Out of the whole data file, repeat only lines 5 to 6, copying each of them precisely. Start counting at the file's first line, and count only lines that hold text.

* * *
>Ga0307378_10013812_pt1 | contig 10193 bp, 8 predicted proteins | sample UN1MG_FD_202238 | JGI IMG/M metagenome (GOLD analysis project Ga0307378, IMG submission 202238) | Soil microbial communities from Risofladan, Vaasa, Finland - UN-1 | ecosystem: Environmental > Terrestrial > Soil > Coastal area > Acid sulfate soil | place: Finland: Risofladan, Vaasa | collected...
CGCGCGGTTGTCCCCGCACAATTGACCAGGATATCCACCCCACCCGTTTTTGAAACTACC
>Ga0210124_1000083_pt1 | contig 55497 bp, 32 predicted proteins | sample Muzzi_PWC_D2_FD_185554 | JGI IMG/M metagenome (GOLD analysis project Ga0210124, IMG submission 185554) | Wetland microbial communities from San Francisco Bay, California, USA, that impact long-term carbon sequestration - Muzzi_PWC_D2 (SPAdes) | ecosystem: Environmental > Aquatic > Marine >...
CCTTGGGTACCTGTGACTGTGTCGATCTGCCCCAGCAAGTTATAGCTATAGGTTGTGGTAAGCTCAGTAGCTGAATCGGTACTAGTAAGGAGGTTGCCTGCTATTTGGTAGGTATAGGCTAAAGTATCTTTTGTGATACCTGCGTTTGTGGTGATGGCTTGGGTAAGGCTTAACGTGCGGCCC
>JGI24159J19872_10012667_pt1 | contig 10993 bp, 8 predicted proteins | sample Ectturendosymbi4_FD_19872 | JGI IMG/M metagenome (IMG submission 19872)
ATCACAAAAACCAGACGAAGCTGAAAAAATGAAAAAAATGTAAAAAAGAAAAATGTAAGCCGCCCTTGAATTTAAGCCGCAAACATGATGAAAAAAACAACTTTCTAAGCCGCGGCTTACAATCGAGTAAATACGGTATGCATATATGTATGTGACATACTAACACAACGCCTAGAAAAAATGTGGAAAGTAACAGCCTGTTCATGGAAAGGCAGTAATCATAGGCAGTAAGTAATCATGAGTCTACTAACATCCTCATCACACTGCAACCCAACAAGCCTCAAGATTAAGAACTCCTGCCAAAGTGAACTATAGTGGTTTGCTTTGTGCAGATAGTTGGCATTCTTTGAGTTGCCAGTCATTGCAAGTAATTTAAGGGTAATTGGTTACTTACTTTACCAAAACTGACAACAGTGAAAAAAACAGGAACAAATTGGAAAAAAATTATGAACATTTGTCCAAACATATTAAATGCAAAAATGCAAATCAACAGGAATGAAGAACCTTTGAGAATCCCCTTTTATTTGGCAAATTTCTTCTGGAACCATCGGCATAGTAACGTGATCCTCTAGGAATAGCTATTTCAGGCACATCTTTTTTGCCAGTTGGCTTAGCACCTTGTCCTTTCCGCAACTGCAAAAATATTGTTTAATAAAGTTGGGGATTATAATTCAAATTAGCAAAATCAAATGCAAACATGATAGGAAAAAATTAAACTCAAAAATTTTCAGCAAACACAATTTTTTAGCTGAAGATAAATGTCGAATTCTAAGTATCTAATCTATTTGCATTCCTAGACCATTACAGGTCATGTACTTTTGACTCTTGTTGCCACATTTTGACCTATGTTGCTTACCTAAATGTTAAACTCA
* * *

>JGI24159J19872_10012667_pt1 | contig 10993 bp, 8 predicted proteins | sample Ectturendosymbi4_FD_19872 | JGI IMG/M metagenome (IMG submission 19872)
ATCACAAAAACCAGACGAAGCTGAAAAAATGAAAAAAATGTAAAAAAGAAAAATGTAAGCCGCCCTTGAATTTAAGCCGCAAACATGATGAAAAAAACAACTTTCTAAGCCGCGGCTTACAATCGAGTAAATACGGTATGCATATATGTATGTGACATACTAACACAACGCCTAGAAAAAATGTGGAAAGTAACAGCCTGTTCATGGAAAGGCAGTAATCATAGGCAGTAAGTAATCATGAGTCTACTAACATCCTCATCACACTGCAACCCAACAAGCCTCAAGATTAAGAACTCCTGCCAAAGTGAACTATAGTGGTTTGCTTTGTGCAGATAGTTGGCATTCTTTGAGTTGCCAGTCATTGCAAGTAATTTAAGGGTAATTGGTTACTTACTTTACCAAAACTGACAACAGTGAAAAAAACAGGAACAAATTGGAAAAAAATTATGAACATTTGTCCAAACATATTAAATGCAAAAATGCAAATCAACAGGAATGAAGAACCTTTGAGAATCCCCTTTTATTTGGCAAATTTCTTCTGGAACCATCGGCATAGTAACGTGATCCTCTAGGAATAGCTATTTCAGGCACATCTTTTTTGCCAGTTGGCTTAGCACCTTGTCCTTTCCGCAACTGCAAAAATATTGTTTAATAAAGTTGGGGATTATAATTCAAATTAGCAAAATCAAATGCAAACATGATAGGAAAAAATTAAACTCAAAAATTTTCAGCAAACACAATTTTTTAGCTGAAGATAAATGTCGAATTCTAAGTATCTAATCTATTTGCATTCCTAGACCATTACAGGTCATGTACTTTTGACTCTTGTTGCCACATTTTGACCTATGTTGCTTACCTAAATGTTAAACTCA